The Lebanese Parliament has re-ratified the Legislative Elections Law in its previous version, which stipulates that the elections date will be brought forward from May to March 27 next year, despite the opposition of the President of the Republic.
The vote on the law – today, Thursday – came in the wake of Lebanese President Michel Aoun’s response to Parliament, in objection to the approaching election date.
Aoun believes that bringing the elections closer will lead to the reluctance of groups of voters to vote for climatic reasons, and more than 10,000 people will be deprived of the right to vote because they will not reach the voting age on the scheduled date.
Most parliamentary blocs voted in favor of the law, with the exception of the Strong Lebanon bloc, which is loyal to the President of the Republic.
The Council approved the law during today’s vote by 77 deputies to 61, but some raised concerns after the vote about the completion of a quorum for the session, according to the Anadolu Agency.
In another context, the judicial investigator in the Beirut port explosion, Judge Tariq Al-Bitar, suspended today, Thursday, an interrogation session that was scheduled to hear former Prime Minister Hassan Diab, after he was informed of the content of a lawsuit filed by the latter against him, according to a judicial source.
The source told Agence France-Presse that Al-Bitar “was informed of Diab’s lawsuit against him, and suspended the procedures for the interrogation session that was scheduled for today until the General Authority of the Court of Cassation decided the case.”
Diab’s defense team had preceded his interrogation session with a lawsuit he submitted yesterday, Wednesday, to the General Assembly of the Court of Cassation, to “dispute the Lebanese state for grave errors” attributed to the judicial investigator.
The lawsuit was based – according to a judicial source – on two points: the first, that the crime of the port explosion “is not within the jurisdiction of the Judicial Council,” and the second accuses Al-Bitar of “violating a constitutional provision that limits the prosecution of presidents and ministers to the Supreme Council for the trial of presidents and ministers only.”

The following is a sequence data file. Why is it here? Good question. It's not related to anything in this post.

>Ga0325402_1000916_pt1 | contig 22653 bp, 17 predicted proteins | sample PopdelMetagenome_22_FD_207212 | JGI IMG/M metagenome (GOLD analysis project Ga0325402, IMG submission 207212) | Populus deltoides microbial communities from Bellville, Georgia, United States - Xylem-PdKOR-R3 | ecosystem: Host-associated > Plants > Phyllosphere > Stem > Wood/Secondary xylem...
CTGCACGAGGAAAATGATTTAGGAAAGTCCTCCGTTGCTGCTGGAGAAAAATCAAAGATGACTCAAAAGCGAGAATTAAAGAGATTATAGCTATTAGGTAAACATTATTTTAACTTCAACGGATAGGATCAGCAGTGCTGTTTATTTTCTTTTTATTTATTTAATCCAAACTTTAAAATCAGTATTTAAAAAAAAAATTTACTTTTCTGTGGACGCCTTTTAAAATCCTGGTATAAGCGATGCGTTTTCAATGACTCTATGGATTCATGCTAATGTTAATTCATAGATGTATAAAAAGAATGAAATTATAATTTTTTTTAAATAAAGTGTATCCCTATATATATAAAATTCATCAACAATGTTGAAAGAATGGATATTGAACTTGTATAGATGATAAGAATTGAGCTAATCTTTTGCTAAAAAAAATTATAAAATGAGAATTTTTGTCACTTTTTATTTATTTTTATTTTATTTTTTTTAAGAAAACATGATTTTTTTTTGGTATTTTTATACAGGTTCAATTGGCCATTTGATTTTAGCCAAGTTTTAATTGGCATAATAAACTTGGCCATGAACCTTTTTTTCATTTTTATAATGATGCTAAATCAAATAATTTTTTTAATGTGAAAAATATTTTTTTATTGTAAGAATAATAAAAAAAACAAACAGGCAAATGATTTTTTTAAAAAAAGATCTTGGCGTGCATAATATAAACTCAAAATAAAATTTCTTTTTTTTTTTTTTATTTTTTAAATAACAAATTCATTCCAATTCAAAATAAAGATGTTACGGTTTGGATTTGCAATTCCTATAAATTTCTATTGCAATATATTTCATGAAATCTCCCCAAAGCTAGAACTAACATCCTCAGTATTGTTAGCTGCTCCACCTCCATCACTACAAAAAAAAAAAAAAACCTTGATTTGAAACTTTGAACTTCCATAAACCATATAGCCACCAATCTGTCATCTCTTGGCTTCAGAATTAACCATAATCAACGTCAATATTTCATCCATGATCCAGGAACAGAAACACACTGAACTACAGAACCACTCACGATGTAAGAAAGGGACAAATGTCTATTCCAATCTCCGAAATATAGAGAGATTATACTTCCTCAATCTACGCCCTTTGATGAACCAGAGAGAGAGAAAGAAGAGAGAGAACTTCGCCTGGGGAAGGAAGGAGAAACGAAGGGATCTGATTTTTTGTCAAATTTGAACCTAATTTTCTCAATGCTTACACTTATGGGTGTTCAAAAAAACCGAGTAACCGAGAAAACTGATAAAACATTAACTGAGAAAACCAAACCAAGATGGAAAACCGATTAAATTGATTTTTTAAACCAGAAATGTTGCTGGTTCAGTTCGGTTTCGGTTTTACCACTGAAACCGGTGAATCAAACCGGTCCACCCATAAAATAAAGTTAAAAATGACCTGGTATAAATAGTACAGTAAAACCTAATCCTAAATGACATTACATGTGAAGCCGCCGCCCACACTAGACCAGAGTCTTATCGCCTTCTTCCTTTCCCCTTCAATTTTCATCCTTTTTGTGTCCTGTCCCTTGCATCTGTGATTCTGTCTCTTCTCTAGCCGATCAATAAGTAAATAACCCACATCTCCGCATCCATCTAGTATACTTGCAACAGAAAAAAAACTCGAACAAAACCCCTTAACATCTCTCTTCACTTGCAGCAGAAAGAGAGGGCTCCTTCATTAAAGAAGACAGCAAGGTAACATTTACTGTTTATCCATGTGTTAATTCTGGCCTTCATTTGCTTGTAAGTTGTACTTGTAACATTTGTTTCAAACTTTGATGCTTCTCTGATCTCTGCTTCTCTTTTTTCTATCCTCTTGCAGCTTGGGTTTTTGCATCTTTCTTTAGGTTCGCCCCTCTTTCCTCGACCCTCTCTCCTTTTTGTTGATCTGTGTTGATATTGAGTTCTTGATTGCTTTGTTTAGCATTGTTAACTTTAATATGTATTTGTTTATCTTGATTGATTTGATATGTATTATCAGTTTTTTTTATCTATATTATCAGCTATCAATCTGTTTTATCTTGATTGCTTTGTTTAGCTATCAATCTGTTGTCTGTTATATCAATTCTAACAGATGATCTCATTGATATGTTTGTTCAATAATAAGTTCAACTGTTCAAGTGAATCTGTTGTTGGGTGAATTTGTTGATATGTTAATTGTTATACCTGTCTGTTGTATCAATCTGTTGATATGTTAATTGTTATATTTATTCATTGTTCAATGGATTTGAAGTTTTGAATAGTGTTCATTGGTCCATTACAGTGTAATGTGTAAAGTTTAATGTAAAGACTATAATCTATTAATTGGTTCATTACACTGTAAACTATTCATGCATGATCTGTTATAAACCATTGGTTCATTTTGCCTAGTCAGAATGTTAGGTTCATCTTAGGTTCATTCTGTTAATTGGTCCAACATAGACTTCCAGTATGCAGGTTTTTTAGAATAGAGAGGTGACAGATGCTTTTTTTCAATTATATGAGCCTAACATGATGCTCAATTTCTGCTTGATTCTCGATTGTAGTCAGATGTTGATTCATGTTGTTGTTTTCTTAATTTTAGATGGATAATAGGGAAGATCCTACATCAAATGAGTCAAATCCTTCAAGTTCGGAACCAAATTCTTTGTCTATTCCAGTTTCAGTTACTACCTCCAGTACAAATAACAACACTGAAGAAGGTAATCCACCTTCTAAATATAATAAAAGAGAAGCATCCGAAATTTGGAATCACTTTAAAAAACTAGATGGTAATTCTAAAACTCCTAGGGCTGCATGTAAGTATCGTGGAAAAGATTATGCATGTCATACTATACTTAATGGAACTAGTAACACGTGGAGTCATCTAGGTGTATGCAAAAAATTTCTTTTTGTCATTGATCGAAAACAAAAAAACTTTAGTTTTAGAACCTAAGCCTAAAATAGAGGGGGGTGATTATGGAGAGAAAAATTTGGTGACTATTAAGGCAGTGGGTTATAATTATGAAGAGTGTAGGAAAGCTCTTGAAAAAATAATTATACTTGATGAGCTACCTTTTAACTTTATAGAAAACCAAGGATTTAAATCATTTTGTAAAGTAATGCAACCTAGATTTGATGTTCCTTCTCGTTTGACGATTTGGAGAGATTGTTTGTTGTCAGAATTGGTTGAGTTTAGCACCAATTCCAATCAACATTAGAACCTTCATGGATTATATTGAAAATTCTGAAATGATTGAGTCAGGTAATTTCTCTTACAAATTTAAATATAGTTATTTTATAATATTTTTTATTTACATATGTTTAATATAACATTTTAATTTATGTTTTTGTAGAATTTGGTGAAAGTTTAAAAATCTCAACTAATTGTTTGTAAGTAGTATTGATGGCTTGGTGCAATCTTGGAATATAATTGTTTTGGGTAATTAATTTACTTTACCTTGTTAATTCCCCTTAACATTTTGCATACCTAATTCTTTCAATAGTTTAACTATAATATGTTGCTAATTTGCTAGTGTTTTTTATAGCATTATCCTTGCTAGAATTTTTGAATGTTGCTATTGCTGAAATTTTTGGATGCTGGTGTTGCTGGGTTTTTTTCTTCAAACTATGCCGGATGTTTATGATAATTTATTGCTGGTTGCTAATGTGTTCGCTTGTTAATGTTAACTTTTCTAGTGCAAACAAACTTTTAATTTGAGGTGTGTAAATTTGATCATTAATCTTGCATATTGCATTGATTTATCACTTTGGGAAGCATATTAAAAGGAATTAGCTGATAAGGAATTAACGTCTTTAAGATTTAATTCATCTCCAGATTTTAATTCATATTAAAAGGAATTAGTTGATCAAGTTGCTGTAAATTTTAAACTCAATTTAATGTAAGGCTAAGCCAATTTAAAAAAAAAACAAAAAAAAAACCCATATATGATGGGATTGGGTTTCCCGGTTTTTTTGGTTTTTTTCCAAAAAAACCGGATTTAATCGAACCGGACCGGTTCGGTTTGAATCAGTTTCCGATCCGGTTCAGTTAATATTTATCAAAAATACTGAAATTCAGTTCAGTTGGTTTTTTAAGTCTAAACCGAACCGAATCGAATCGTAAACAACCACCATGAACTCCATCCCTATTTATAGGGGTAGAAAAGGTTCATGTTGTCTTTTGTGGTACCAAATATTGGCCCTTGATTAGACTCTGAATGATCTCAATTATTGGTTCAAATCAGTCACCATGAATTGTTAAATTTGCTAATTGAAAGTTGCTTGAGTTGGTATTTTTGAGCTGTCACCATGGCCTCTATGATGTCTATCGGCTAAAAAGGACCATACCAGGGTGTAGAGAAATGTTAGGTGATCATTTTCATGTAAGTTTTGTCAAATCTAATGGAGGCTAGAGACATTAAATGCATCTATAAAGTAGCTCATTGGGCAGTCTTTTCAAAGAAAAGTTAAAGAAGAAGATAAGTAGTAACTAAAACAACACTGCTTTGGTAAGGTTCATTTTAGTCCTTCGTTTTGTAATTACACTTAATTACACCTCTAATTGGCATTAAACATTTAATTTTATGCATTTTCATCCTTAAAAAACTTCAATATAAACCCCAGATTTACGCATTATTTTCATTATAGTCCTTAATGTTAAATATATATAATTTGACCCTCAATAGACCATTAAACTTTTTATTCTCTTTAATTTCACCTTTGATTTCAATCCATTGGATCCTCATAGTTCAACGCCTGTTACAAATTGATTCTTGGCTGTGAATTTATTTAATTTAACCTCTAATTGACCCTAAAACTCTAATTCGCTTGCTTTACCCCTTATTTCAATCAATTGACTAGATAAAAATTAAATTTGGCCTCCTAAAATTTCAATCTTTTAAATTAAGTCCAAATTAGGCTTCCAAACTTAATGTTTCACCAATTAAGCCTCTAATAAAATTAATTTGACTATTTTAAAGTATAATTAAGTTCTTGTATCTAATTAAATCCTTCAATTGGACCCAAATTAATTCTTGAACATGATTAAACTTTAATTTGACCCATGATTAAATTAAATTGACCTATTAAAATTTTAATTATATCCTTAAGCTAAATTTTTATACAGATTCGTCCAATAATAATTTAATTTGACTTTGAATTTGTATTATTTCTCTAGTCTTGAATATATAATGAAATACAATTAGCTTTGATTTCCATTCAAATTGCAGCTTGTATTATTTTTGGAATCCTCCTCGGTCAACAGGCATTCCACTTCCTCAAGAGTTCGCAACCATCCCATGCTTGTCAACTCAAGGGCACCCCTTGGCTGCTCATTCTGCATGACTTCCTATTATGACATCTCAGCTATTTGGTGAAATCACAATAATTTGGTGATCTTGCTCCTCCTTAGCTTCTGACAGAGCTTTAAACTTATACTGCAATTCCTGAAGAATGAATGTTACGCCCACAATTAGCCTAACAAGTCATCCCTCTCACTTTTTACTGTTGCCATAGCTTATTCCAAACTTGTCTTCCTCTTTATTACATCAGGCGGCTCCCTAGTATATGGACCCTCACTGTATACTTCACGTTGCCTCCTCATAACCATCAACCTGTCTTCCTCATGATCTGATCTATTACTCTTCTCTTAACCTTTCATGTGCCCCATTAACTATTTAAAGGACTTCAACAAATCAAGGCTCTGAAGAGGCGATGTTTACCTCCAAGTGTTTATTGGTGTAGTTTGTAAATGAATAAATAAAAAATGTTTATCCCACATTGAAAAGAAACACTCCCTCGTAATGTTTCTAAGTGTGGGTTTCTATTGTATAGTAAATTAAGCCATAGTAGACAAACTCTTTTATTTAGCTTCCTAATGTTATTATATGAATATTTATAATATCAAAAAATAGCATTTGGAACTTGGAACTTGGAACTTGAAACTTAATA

Informing Al-Bitar today, Thursday, of the content of the case – according to the source – requires stopping all proceedings to prosecute Diab, based on Article 751 of the Code of Civil Procedure, until the court decides on the basis of the case.
Diab had previously refrained from attending several interrogation sessions set by Al-Bitar since receiving the investigation file and his allegations against current and former political and security officials.
On August 26, Al-Bitar signed a subpoena against Diab after he failed to attend a scheduled interrogation session, in a move that sparked sharp political criticism, most notably from Hezbollah and former prime ministers.
At the time, Al-Bitar assigned the security forces to bring Diab to his department in the Palace of Justice, 24 hours before the date of an interrogation session that he set on September 20, but Diab preempted the date of his interrogation by traveling to the United States for a family visit.
Since his allegations against Diab, former ministers and security officials, many fear that political pressure will lead to the isolation of Al-Bitar, similar to his predecessor Fadi Sawan, who was removed last February after his allegations against political officials.
The huge explosion in the port of Beirut on August 4, 2020, which the authorities attributed to storing large quantities of ammonium nitrate without preventive measures, killed at least 214 people and injured more than 6,500 others, as well as extensive destruction in the capital.
It later emerged that officials at several levels – political, security and judicial – were aware of the dangers of storing this substance and did not move a finger.
During the past months, Al-Bitar’s attempts to interrogate political and security officials clashed with political interference and lawsuits, and the investigation was suspended more than once.
Several political forces criticize the course of the judicial investigation, but Hezbollah and its ally, the Amal Movement, form the spearhead of this position, and they demand the removal of Al-Bitar. And they refuse for the government to hold any session unless it is dedicated to examining the position of the judicial investigator.
A protest demonstration against al-Bitar’s performance was organized by the two parties this month, during which heavy gunfire was investigated by the military judiciary, which ended with the killing of 7 people, mostly affiliated with the two parties, Hezbollah and Amal.